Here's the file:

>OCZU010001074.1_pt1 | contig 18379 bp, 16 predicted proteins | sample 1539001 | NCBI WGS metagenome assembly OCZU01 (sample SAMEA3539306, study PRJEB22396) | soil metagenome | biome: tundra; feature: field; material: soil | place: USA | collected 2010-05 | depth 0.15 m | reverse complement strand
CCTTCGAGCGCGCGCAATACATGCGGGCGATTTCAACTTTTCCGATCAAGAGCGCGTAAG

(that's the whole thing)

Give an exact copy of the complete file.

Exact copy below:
>OCZU010001074.1_pt1 | contig 18379 bp, 16 predicted proteins | sample 1539001 | NCBI WGS metagenome assembly OCZU01 (sample SAMEA3539306, study PRJEB22396) | soil metagenome | biome: tundra; feature: field; material: soil | place: USA | collected 2010-05 | depth 0.15 m | reverse complement strand
CCTTCGAGCGCGCGCAATACATGCGGGCGATTTCAACTTTTCCGATCAAGAGCGCGTAAG